How to install an M.2 SSD in a PS5 — expand your PlayStation 5 storage

(Image credit: Future)

The PS5 software update is here and finally, you can add an M.2 SSD to your PlayStation 5 — drastically increasing the storage by up to 4TB.

Since launch, players have only been able to plug in an external hard drive and offload games. To play them, you still had to use the internal storage, which at just 667GB of usable memory, fills up fast.

Thanks to the public release of the PS5 September software update, users can now use that SSD slot, add an M.2 SSD and not have to worry about space for games for a long time. While it may not be as easy as plugging in a storage expansion card into the back of an Xbox Series X or Xbox Series S, we’ve got a step-by-step tutorial on how to install an SSD into your PlayStation 5.

Buy a compatible PS5 SSD

Expanding your PS5 storage starts with picking a compatible SSD. Sony has posted a complete list of requirements, but for ease, we’ve listed the important details just below.

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InterfacePCIe Gen4 x4 M.2 NVMe SSD
Capacity250 GB – 4 TB
HeatsinkRequired — built-in or added yourself
Sequential read speed5500 MB/s or faster is recommended
Form factor2230, 2242, 2260, 2280 or 22110
Total size including heatsinkSmaller than 4.33 in (L) x 0.984 in (W) x 0.442 in (H).
Heatsink max. height below SSD2.45 mm (0.096 in)
Heatsink max. height above SSD8 mm (0.314 in)

Here are some ideal options that fit into these requirements. These SSDs come with a heatsink included, so you don’t have to worry about buying one separately.

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How to add an SSD to your PS5

Bought a compatible SSD with a heatsink? Let’s get it installed. For this guide, we’re using the Patriot Viper VP4300 M.2 SSD, but the steps will be virtually identical with the only difference being the heatsink application. Take a look at your SSD instructions for steps.

(Image credit: Future)

1. Apply the heatsink. For the Patriot Viper 4300, you receive both a graphene heatshield and aluminum heatshield. You will be applying the graphene one first, then laying the aluminum on top of that. Let’s start by making sure you’ve got it the right way round.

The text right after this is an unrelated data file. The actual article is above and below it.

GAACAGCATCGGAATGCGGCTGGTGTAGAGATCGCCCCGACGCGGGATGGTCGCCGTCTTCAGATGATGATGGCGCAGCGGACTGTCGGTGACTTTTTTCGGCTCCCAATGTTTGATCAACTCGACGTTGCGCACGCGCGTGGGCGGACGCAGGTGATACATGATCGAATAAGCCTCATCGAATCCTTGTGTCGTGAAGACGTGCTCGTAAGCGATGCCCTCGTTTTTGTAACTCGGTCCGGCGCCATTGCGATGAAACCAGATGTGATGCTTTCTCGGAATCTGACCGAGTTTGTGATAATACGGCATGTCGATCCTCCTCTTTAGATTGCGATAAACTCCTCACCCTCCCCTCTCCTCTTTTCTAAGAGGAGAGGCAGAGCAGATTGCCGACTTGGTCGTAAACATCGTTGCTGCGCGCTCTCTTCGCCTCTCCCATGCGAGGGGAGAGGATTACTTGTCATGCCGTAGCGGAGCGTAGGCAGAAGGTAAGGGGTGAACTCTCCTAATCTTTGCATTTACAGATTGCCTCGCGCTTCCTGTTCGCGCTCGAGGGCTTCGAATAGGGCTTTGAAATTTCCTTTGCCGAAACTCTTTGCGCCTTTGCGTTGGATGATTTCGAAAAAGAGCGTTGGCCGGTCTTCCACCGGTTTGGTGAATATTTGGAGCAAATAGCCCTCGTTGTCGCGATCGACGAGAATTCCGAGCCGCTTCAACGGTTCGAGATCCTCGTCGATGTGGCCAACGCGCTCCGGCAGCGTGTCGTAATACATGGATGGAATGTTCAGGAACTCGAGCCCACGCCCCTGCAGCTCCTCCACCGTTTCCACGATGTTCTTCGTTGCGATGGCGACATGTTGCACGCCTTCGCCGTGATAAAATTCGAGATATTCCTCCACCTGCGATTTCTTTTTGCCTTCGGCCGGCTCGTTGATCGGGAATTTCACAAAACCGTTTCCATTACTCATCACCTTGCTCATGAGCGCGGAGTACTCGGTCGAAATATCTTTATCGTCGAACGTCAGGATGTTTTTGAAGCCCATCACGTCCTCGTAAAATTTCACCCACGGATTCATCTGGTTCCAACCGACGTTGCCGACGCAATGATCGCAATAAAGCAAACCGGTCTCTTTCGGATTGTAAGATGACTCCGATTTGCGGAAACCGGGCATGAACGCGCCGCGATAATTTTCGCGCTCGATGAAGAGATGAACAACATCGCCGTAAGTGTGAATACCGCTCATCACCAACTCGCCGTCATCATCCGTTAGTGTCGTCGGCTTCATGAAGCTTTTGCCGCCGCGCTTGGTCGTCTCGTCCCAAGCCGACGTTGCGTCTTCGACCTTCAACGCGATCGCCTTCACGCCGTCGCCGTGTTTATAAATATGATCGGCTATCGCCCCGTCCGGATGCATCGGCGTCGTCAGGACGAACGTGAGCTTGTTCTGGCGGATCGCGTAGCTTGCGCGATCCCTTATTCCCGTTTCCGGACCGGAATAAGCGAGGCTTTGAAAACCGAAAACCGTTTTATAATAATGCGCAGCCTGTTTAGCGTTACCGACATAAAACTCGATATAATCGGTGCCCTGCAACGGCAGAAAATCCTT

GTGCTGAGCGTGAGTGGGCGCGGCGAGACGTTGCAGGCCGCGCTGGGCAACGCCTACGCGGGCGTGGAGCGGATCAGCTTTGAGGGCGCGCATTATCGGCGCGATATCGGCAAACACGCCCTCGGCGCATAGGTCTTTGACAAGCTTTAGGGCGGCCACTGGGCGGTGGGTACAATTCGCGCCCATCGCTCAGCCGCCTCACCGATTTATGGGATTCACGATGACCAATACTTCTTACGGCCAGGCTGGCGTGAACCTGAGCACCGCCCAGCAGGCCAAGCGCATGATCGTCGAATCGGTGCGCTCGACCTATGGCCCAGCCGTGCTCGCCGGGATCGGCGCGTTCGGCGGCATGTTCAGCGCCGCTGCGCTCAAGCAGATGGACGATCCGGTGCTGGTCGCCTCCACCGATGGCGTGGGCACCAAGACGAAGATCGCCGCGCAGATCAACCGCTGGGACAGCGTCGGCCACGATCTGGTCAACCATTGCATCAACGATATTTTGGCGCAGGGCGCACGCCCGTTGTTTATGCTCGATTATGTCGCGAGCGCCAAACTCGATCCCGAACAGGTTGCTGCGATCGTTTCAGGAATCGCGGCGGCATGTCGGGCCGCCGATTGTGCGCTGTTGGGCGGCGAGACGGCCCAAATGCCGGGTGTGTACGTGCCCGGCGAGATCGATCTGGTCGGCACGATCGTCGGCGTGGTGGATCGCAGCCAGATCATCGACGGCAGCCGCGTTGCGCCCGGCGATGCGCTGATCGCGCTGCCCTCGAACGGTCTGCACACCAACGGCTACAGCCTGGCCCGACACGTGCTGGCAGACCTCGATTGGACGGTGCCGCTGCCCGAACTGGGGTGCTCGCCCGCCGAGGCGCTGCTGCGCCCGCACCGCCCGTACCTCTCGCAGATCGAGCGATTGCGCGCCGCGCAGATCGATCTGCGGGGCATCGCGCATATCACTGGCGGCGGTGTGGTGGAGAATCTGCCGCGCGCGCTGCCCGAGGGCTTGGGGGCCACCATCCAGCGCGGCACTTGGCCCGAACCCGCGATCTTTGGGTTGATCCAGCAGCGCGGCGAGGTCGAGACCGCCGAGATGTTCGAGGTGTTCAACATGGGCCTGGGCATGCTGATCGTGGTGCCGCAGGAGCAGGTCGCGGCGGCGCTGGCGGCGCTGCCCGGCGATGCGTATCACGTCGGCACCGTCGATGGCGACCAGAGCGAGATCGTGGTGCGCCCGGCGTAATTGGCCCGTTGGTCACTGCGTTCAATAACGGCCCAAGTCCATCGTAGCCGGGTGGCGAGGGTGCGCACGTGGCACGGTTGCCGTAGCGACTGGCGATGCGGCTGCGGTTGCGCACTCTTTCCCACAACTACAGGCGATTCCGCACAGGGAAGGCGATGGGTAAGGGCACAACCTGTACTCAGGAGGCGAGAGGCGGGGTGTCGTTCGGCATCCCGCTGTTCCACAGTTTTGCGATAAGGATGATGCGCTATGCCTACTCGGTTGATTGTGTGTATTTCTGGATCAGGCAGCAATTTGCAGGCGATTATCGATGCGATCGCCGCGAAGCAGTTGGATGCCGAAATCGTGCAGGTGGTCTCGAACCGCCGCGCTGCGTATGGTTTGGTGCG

(Image credit: Future)

2. Lay the SSD on a flat surface and ensure the SSD connector is pointing to the right, with the smaller part of the connector down at the bottom right.

3. Remove the protective film from the graphene heatshield and apply. Make sure you don’t cover the screw hole.

(Image credit: Future)

4. Repeat for the aluminum heatshield. Use the graphene heatshield as a guide to line it up. Again, don’t cover the screw hole.

(Image credit: Future)

5. Now you’re ready to add it to the PS5. Start by removing the stand and taking off the side panel. For those with a disc drive PlayStation 5, you’re removing the panel on the disc drive side. If you use a digital edition, this is the right side of the console.

(Image credit: Future)

6. Unscrew and remove the SSD slot cover.

(Image credit: Future)

7. Inside, you’ll find a screw and cylindrical nut. Remove these and keep them, as you will need them later.

(Image credit: Future)

8. Plug your SSD into the connection port with the heatsink facing upwards.

(Image credit: Future)

9. Put the nut underneath the correct hole size that the screw hole or groove lines up to and screw it down.

10. Screw the SSD slot cover back in place and put the PS5 side panel back on.

(Image credit: Future)

11. Reconnect the PS5 and turn it on, where you will be greeted with this screen if you’ve fitted the SSD correctly.

(Image credit: Future)

12. Select format SSD and you’ll get to see the speed of your drive.

(Image credit: Future)

13. Once you’re into the PS5 OS, go to settings, select storage and you can choose to have PS4 and PS5 games installed directly to the SSD. 

Jason England
Content Editor

Jason brought a decade of tech and gaming journalism experience to his role as a writer at Laptop Mag, and he is now the Managing Editor of Computing at Tom's Guide. He takes a particular interest in writing articles and creating videos about laptops, headphones and games. He has previously written for Kotaku, Stuff and BBC Science Focus. In his spare time, you'll find Jason looking for good dogs to pet or thinking about eating pizza if he isn't already.